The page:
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Editorial
The laying hen and bone fractures
  1. Victoria Sandilands, BA, MSc, PhD
  1. Avian Science Research Centre, Scottish Agricultural College, West Mains Road, Edinburgh EH9 3JG, UK
  1. e-mail: vicky.sandilands{at}sac.ac.uk

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THE laying hen has undergone considerable artificial selection pressure over the past century, to increase its egg output in order to provide a protein-rich food source for humans. While its wild counterpart will lay just five to six eggs per breeding season, modern breeds will lay in excess of 300 eggs per year (Lever 2011). With increased egg output, we have also imposed changes in the way in which laying hens are housed (Table 1), with eggs largely produced in loose-housed systems (barn and free-range) in the 1950s, which moved to mainly cage production through the 1960s to 2000s, because cages reduced disease and mortality and were more economic (Duncan 2001). Then, as scientific research investigated the behavioural needs of animals, combined with greater affluence, consumer concerns over more welfare-friendly food production, and the ban on the conventional cage, which takes effect from 2012 (European Commission 1999), we are now moving back to a large proportion of egg production taking place in loose-housed systems.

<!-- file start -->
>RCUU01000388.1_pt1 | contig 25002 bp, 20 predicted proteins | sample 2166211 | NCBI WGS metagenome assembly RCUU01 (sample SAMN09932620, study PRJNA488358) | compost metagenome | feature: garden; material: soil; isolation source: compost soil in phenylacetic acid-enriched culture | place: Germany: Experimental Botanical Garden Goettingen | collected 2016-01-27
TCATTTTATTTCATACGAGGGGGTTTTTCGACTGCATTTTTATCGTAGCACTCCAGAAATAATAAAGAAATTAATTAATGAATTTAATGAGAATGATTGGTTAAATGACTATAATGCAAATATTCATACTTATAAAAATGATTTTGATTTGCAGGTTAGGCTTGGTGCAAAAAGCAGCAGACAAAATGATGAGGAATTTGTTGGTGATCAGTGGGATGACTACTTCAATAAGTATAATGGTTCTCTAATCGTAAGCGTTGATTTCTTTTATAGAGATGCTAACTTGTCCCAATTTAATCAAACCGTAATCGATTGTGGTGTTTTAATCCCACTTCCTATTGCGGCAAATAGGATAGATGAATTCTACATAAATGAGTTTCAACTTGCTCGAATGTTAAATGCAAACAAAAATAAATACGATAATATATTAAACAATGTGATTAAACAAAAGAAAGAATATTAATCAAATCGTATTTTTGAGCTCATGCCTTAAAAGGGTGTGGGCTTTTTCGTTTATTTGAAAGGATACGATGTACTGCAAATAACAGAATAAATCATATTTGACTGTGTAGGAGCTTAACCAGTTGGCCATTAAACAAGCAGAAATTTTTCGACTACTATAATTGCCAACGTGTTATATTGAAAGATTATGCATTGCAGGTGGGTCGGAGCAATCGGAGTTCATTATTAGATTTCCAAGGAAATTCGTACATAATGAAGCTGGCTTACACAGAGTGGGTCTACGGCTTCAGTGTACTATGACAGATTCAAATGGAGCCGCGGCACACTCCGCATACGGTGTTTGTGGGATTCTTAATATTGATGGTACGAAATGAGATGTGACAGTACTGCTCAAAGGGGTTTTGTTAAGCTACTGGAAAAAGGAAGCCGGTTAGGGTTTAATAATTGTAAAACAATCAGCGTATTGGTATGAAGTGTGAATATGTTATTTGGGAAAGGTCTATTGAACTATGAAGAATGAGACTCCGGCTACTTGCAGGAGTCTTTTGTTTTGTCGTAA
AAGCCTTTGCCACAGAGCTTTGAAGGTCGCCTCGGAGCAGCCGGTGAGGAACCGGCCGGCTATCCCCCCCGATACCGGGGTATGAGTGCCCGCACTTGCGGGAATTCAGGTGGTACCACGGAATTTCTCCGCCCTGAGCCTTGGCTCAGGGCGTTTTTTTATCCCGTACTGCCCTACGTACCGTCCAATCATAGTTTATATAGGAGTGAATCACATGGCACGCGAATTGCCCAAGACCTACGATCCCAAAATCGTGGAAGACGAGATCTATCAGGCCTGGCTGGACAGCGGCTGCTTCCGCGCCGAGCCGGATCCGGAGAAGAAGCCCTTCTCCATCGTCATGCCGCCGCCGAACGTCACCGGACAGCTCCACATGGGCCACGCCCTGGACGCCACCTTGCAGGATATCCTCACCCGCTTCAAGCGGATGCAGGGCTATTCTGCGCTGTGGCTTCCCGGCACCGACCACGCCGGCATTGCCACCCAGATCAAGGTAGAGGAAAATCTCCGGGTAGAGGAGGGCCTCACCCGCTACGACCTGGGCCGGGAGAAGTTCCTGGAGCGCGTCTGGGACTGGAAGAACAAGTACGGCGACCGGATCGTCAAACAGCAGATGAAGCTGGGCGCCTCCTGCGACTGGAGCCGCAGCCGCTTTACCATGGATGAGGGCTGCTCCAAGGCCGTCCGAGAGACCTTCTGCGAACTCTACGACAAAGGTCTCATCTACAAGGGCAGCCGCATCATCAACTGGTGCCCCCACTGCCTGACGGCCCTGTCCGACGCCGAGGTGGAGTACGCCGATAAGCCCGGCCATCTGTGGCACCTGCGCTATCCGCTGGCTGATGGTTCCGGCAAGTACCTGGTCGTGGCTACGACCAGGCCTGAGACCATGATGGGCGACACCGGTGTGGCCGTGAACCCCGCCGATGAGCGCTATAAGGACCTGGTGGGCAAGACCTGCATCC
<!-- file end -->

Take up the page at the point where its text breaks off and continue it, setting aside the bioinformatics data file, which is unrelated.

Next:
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Table 1

Changes in the percentage of eggs from different production systems in the …

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